US vs The World
September 5, 2018 | By Kevin Smith
Stock markets have exhibited some fascinating behavior this year, and I’m not just talking about Elon Musk tweeting Tesla’s price up and down. (Although I can’t wait for the movie to come out – DiCaprio was born for that role.)
I am referring to the recent great divergence between stock market returns in the US and Canada compared to the rest of the world. As investors we have to decide what to do with that information. Allocating stocks across the globe is an important part of managing investments and the consequences can be life changing in the long run.
Investing in the rest of the world means investing in stock markets other than those in the country where we live. Let’s start by getting familiar with countries and companies that influence the broad categories of global stock markets, typically divided into: US & Canada, other countries with developed markets, and countries with emerging markets. An emerging market is technically defined as an economy with low to middle per capita income.
Keep in mind that these figures change over time as countries and companies increase or decrease in total market value, which is the (total number of shares) X (stock price). For example, here are the decade-to-decade changes in the top 5 largest US companies. We should expect this list to continue changing.
Each broad regional category of stocks is commonly referred to as an index. You can’t invest directly in an index, but you can invest in a mutual fund or ETF that attempts to replicate the index. They charge a fee for that work, so actual returns will always be a bit less than the posted index returns, which you will find in the charts below.
It is common to invest primarily or even exclusively in the country or region where you live. On average, US investors have most of their investments in the largest 500 US stocks, often called the S&P 500. This is referred to as ‘home bias’, and there are definitely some good reasons for it. The most obvious is that you take on currency risk investing in a different country. The exchange rate can moves against you before you sell the stock and your potential gain might turn into an actual loss. This can also work to your favor.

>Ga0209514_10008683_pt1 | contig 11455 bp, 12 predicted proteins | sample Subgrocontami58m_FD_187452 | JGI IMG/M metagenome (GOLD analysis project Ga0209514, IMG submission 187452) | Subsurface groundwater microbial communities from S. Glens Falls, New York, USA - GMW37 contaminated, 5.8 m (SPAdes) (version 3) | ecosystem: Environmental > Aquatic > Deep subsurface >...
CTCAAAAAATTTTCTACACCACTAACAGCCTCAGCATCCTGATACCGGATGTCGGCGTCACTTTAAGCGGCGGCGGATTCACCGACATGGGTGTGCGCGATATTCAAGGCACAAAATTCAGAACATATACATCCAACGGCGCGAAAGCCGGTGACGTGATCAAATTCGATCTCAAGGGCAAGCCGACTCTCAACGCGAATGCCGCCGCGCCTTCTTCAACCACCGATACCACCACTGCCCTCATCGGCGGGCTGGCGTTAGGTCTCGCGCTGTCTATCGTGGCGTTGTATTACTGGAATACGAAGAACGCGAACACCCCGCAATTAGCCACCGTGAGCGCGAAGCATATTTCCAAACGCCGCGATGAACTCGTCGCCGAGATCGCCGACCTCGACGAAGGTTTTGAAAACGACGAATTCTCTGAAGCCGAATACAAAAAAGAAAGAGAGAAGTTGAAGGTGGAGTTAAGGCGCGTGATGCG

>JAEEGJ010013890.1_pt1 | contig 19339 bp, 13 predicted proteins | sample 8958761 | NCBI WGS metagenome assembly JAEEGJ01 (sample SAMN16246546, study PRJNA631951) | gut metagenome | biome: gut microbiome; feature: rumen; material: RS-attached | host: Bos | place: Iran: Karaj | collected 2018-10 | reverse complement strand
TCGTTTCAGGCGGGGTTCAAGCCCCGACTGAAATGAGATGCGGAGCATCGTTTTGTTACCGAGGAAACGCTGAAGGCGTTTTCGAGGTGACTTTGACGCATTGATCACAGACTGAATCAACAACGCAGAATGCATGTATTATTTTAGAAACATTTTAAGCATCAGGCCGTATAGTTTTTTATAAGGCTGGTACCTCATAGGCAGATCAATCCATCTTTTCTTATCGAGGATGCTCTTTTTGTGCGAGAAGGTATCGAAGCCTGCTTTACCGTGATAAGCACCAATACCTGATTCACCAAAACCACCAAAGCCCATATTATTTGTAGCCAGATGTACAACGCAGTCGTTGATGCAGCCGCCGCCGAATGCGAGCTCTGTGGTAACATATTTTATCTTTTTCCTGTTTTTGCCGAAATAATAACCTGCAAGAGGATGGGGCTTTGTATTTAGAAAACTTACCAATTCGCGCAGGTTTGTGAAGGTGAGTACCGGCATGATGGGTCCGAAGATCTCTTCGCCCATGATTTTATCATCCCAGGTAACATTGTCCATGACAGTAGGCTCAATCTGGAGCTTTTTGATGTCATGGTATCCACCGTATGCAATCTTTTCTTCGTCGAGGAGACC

But there are compelling reasons to invest in other countries. They don’t all grow at the same rate at the same time, so you can add the possibility of higher returns than you might realize when only investing in your country. You can also reduce the unfortunate impact if you happen to be living in a country whose stock market goes through a sustained period of stagnation or decline.
Let’s look at how each regional stock market index has performed since the turn of the century and consider how this affects the way investors feel about investing globally. The charts below show the cumulative percentage change in the value of money invested in each market from the beginning to the end of the period. The summary figures before each chart are average compound annual returns, which indicate the % increase you would have had to receive every year during the period to equal the total change at the end. These are used for easier comparison.
2000 through 2009 (The Lost Decade)
US & Canada in Green 0.0%/yr
Developed International in Blue +1.2%/yr
Emerging in Orange +9.8%/yr
Grimly referred to as “The Lost Decade”, this era started with the dot-com bubble bursting and ended with the housing bubble bursting. We may want to forget about this painful period, but we should learn from it. The US stock market actually delivered slightly negative compound returns over a 10 year period! Meanwhile, disciplined emerging market investors had a wild ride and enjoyed compound annual returns of almost 10% per year.
Can you imagine if you earned nothing on your investments during the final 10 years of your career before retiring? That happened to many investors with only US-based stocks. At the end of this decade, an investor with 100% US stocks might have lamented missing out on positive returns, sold all of her US stocks and shifted to 100% emerging market stocks. Let’s see how that would have played out.
2010 through 8/31/2018
US & Canada in Green +12.72%/yr
Developed International in Blue +5.47%/yr
Emerging in Orange +3.22%/yr
Since 2010 there has been a tremendous reversal of fortune compared to the Lost Decade. US and Canadian stocks made a steady recovery from the Great Recession while stocks of most other regions languished.
Our investor who shifted her portfolio from 100% US stocks to 100% emerging market stocks at the beginning of this decade is likely full of regret. It can be painful to learn that recent performance in stocks is not a useful guide for future performance. Let us not learn the hard way!
Putting both periods together: 2000 through 8/31/2018
US & Canada in Green +5.7%/yr
Developed International in Blue +3.2%/yr
Emerging in Orange +6.7/yr
Global Portfolio in Purple +5.6%